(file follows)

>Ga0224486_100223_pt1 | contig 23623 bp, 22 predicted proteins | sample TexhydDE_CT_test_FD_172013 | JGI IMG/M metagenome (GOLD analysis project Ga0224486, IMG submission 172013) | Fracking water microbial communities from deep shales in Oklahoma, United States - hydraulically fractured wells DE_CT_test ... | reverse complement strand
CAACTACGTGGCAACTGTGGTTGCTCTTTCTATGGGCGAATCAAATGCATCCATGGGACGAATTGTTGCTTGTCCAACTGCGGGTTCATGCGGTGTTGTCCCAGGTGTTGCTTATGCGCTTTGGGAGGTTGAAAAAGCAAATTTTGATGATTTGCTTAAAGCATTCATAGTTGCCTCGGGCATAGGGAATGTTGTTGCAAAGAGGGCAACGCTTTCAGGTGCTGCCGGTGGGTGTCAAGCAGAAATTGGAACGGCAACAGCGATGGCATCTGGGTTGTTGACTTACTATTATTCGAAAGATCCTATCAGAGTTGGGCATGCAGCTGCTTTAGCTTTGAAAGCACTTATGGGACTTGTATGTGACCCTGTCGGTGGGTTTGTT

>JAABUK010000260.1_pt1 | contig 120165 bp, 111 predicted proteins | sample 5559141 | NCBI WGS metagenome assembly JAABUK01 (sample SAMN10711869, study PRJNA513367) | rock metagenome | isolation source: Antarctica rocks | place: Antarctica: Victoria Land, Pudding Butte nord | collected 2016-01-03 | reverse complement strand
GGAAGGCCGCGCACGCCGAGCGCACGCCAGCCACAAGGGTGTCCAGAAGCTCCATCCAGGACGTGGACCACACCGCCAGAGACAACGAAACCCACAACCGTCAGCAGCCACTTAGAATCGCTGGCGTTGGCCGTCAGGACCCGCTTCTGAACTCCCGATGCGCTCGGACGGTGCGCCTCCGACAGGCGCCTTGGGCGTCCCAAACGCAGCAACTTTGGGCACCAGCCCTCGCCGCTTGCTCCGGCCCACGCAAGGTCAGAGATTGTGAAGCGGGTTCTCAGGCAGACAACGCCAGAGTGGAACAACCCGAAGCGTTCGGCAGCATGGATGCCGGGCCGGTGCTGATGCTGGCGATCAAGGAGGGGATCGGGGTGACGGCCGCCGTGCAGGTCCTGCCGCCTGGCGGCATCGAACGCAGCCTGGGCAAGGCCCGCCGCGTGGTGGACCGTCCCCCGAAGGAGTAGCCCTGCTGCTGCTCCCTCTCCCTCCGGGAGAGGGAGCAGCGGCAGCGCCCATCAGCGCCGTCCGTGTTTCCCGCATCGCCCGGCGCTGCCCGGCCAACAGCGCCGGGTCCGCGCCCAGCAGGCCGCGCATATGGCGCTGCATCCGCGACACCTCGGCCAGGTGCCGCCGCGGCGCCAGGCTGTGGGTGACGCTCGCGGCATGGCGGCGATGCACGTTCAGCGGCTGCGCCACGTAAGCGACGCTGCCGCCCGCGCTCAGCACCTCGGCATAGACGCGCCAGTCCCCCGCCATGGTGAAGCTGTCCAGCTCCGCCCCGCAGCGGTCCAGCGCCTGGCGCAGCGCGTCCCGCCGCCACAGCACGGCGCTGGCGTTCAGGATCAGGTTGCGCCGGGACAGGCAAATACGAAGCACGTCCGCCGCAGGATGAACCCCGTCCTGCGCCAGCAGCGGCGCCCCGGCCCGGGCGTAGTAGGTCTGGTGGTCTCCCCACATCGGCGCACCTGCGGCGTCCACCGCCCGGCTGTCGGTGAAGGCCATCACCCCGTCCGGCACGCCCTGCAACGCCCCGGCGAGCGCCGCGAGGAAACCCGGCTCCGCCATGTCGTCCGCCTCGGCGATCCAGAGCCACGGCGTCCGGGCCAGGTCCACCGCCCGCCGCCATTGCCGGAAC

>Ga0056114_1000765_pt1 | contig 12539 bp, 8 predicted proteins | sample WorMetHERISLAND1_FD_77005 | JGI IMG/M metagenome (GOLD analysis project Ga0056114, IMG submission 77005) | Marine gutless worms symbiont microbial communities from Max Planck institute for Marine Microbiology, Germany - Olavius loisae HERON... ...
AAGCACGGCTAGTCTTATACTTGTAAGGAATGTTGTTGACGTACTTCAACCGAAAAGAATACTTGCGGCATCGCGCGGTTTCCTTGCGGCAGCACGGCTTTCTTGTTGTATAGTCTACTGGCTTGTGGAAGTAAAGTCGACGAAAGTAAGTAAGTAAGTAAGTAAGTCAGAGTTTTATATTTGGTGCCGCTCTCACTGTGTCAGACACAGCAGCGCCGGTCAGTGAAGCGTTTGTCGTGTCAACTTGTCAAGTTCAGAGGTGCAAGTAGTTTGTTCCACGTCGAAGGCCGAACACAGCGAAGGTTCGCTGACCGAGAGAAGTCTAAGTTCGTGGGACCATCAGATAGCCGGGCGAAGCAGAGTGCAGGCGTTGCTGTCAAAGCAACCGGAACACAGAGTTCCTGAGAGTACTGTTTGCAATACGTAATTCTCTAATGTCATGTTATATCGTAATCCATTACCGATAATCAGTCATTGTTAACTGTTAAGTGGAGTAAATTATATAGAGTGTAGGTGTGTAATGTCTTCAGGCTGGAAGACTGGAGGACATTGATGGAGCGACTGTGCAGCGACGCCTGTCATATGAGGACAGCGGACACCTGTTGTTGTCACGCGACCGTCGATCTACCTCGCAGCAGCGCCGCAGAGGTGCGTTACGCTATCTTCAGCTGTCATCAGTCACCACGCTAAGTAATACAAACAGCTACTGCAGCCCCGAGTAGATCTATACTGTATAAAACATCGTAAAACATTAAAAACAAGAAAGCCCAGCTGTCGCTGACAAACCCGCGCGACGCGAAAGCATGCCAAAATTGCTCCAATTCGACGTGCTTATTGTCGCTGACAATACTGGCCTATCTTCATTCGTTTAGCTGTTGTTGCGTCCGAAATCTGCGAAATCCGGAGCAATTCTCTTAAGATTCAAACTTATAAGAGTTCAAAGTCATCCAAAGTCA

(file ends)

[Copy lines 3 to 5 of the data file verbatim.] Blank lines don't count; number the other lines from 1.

>JAABUK010000260.1_pt1 | contig 120165 bp, 111 predicted proteins | sample 5559141 | NCBI WGS metagenome assembly JAABUK01 (sample SAMN10711869, study PRJNA513367) | rock metagenome | isolation source: Antarctica rocks | place: Antarctica: Victoria Land, Pudding Butte nord | collected 2016-01-03 | reverse complement strand
GGAAGGCCGCGCACGCCGAGCGCACGCCAGCCACAAGGGTGTCCAGAAGCTCCATCCAGGACGTGGACCACACCGCCAGAGACAACGAAACCCACAACCGTCAGCAGCCACTTAGAATCGCTGGCGTTGGCCGTCAGGACCCGCTTCTGAACTCCCGATGCGCTCGGACGGTGCGCCTCCGACAGGCGCCTTGGGCGTCCCAAACGCAGCAACTTTGGGCACCAGCCCTCGCCGCTTGCTCCGGCCCACGCAAGGTCAGAGATTGTGAAGCGGGTTCTCAGGCAGACAACGCCAGAGTGGAACAACCCGAAGCGTTCGGCAGCATGGATGCCGGGCCGGTGCTGATGCTGGCGATCAAGGAGGGGATCGGGGTGACGGCCGCCGTGCAGGTCCTGCCGCCTGGCGGCATCGAACGCAGCCTGGGCAAGGCCCGCCGCGTGGTGGACCGTCCCCCGAAGGAGTAGCCCTGCTGCTGCTCCCTCTCCCTCCGGGAGAGGGAGCAGCGGCAGCGCCCATCAGCGCCGTCCGTGTTTCCCGCATCGCCCGGCGCTGCCCGGCCAACAGCGCCGGGTCCGCGCCCAGCAGGCCGCGCATATGGCGCTGCATCCGCGACACCTCGGCCAGGTGCCGCCGCGGCGCCAGGCTGTGGGTGACGCTCGCGGCATGGCGGCGATGCACGTTCAGCGGCTGCGCCACGTAAGCGACGCTGCCGCCCGCGCTCAGCACCTCGGCATAGACGCGCCAGTCCCCCGCCATGGTGAAGCTGTCCAGCTCCGCCCCGCAGCGGTCCAGCGCCTGGCGCAGCGCGTCCCGCCGCCACAGCACGGCGCTGGCGTTCAGGATCAGGTTGCGCCGGGACAGGCAAATACGAAGCACGTCCGCCGCAGGATGAACCCCGTCCTGCGCCAGCAGCGGCGCCCCGGCCCGGGCGTAGTAGGTCTGGTGGTCTCCCCACATCGGCGCACCTGCGGCGTCCACCGCCCGGCTGTCGGTGAAGGCCATCACCCCGTCCGGCACGCCCTGCAACGCCCCGGCGAGCGCCGCGAGGAAACCCGGCTCCGCCATGTCGTCCGCCTCGGCGATCCAGAGCCACGGCGTCCGGGCCAGGTCCACCGCCCGCCGCCATTGCCGGAAC

>Ga0056114_1000765_pt1 | contig 12539 bp, 8 predicted proteins | sample WorMetHERISLAND1_FD_77005 | JGI IMG/M metagenome (GOLD analysis project Ga0056114, IMG submission 77005) | Marine gutless worms symbiont microbial communities from Max Planck institute for Marine Microbiology, Germany - Olavius loisae HERON... ...